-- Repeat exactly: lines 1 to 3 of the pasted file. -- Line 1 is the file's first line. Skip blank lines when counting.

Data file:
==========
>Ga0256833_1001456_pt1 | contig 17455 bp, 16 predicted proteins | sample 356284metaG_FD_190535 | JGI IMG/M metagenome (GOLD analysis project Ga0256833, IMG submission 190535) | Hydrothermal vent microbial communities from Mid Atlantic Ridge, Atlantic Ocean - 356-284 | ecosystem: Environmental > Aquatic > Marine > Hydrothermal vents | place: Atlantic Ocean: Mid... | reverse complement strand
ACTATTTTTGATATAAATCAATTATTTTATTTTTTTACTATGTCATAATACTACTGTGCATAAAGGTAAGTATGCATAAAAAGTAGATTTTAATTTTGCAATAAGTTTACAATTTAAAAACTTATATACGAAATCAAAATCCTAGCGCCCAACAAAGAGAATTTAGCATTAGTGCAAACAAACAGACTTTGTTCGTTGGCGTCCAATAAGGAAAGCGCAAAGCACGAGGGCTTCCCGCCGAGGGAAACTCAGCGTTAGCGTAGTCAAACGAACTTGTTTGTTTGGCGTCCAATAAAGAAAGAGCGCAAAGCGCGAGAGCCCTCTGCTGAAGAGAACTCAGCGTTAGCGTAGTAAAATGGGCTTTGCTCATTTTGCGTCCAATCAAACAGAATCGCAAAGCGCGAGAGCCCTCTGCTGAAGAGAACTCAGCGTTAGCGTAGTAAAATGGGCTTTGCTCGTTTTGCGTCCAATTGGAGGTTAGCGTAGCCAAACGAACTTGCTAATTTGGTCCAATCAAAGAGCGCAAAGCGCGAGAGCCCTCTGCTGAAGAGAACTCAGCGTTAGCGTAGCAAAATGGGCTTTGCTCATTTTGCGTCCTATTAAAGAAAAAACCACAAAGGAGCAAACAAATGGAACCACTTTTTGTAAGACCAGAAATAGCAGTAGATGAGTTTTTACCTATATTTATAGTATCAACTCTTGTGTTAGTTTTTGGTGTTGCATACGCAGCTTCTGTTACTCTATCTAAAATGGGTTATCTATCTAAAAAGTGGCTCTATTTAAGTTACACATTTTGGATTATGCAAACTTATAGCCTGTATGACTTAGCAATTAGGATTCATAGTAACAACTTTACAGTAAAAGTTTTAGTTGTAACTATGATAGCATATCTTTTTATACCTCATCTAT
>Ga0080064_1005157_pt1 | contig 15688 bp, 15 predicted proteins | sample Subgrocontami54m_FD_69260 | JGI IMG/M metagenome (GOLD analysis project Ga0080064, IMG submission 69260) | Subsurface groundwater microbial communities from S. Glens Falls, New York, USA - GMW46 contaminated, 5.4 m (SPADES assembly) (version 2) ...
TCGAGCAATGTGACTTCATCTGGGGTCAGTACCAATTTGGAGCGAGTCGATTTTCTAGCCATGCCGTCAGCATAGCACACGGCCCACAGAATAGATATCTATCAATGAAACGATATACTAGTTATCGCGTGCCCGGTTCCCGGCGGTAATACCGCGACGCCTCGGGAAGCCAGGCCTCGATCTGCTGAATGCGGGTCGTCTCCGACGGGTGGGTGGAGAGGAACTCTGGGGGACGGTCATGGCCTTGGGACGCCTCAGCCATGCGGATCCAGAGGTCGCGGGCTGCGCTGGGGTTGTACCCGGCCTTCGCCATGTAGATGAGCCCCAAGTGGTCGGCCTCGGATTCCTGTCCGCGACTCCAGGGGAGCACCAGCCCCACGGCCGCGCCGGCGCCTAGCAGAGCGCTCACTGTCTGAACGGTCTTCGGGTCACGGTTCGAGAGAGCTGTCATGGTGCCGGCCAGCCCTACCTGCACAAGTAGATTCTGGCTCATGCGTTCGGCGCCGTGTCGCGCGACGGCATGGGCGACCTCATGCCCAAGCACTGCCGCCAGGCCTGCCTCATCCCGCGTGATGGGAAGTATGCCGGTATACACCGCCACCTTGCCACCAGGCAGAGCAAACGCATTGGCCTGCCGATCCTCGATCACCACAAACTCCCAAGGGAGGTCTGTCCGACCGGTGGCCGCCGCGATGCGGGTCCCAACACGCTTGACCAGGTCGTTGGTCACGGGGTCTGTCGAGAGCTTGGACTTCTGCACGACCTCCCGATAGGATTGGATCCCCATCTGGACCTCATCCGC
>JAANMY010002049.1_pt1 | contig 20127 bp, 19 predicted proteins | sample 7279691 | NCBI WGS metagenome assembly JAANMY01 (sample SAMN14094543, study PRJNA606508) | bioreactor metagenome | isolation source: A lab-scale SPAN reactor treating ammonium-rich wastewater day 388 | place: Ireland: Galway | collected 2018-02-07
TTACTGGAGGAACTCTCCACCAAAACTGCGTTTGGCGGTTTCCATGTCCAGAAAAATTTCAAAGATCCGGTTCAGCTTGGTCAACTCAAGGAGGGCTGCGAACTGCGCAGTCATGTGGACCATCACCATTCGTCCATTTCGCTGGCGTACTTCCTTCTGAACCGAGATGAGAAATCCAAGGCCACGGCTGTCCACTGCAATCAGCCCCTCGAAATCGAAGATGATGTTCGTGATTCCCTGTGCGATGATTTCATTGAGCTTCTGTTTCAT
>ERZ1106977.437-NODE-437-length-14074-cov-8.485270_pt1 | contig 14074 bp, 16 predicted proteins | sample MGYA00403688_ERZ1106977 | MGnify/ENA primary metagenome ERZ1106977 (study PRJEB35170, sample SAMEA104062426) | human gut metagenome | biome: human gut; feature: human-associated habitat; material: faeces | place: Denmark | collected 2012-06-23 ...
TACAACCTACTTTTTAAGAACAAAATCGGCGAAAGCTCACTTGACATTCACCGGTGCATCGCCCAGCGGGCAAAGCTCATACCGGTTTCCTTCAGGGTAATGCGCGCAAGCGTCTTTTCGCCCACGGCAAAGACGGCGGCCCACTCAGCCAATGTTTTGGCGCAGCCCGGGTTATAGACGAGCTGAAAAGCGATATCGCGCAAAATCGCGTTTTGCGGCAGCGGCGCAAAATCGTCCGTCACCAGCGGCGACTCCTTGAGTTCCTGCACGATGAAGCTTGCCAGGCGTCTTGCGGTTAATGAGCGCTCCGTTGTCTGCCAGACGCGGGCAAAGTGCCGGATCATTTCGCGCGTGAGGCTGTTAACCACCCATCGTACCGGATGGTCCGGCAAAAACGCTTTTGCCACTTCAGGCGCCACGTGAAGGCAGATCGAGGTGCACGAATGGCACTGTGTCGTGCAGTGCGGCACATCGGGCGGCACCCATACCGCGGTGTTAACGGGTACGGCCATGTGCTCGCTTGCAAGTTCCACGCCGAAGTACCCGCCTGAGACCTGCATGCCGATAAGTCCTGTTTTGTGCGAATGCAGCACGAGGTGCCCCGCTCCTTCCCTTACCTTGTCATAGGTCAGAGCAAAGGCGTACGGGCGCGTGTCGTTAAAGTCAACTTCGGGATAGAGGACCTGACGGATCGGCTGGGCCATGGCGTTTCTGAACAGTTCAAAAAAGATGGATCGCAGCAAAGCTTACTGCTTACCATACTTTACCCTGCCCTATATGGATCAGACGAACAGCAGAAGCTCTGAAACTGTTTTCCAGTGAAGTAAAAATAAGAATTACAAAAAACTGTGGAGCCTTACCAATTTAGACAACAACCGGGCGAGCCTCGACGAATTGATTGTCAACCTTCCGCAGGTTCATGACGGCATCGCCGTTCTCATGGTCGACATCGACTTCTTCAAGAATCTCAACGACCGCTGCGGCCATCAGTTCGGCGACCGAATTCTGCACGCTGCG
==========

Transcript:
>Ga0256833_1001456_pt1 | contig 17455 bp, 16 predicted proteins | sample 356284metaG_FD_190535 | JGI IMG/M metagenome (GOLD analysis project Ga0256833, IMG submission 190535) | Hydrothermal vent microbial communities from Mid Atlantic Ridge, Atlantic Ocean - 356-284 | ecosystem: Environmental > Aquatic > Marine > Hydrothermal vents | place: Atlantic Ocean: Mid... | reverse complement strand
ACTATTTTTGATATAAATCAATTATTTTATTTTTTTACTATGTCATAATACTACTGTGCATAAAGGTAAGTATGCATAAAAAGTAGATTTTAATTTTGCAATAAGTTTACAATTTAAAAACTTATATACGAAATCAAAATCCTAGCGCCCAACAAAGAGAATTTAGCATTAGTGCAAACAAACAGACTTTGTTCGTTGGCGTCCAATAAGGAAAGCGCAAAGCACGAGGGCTTCCCGCCGAGGGAAACTCAGCGTTAGCGTAGTCAAACGAACTTGTTTGTTTGGCGTCCAATAAAGAAAGAGCGCAAAGCGCGAGAGCCCTCTGCTGAAGAGAACTCAGCGTTAGCGTAGTAAAATGGGCTTTGCTCATTTTGCGTCCAATCAAACAGAATCGCAAAGCGCGAGAGCCCTCTGCTGAAGAGAACTCAGCGTTAGCGTAGTAAAATGGGCTTTGCTCGTTTTGCGTCCAATTGGAGGTTAGCGTAGCCAAACGAACTTGCTAATTTGGTCCAATCAAAGAGCGCAAAGCGCGAGAGCCCTCTGCTGAAGAGAACTCAGCGTTAGCGTAGCAAAATGGGCTTTGCTCATTTTGCGTCCTATTAAAGAAAAAACCACAAAGGAGCAAACAAATGGAACCACTTTTTGTAAGACCAGAAATAGCAGTAGATGAGTTTTTACCTATATTTATAGTATCAACTCTTGTGTTAGTTTTTGGTGTTGCATACGCAGCTTCTGTTACTCTATCTAAAATGGGTTATCTATCTAAAAAGTGGCTCTATTTAAGTTACACATTTTGGATTATGCAAACTTATAGCCTGTATGACTTAGCAATTAGGATTCATAGTAACAACTTTACAGTAAAAGTTTTAGTTGTAACTATGATAGCATATCTTTTTATACCTCATCTAT
>Ga0080064_1005157_pt1 | contig 15688 bp, 15 predicted proteins | sample Subgrocontami54m_FD_69260 | JGI IMG/M metagenome (GOLD analysis project Ga0080064, IMG submission 69260) | Subsurface groundwater microbial communities from S. Glens Falls, New York, USA - GMW46 contaminated, 5.4 m (SPADES assembly) (version 2) ...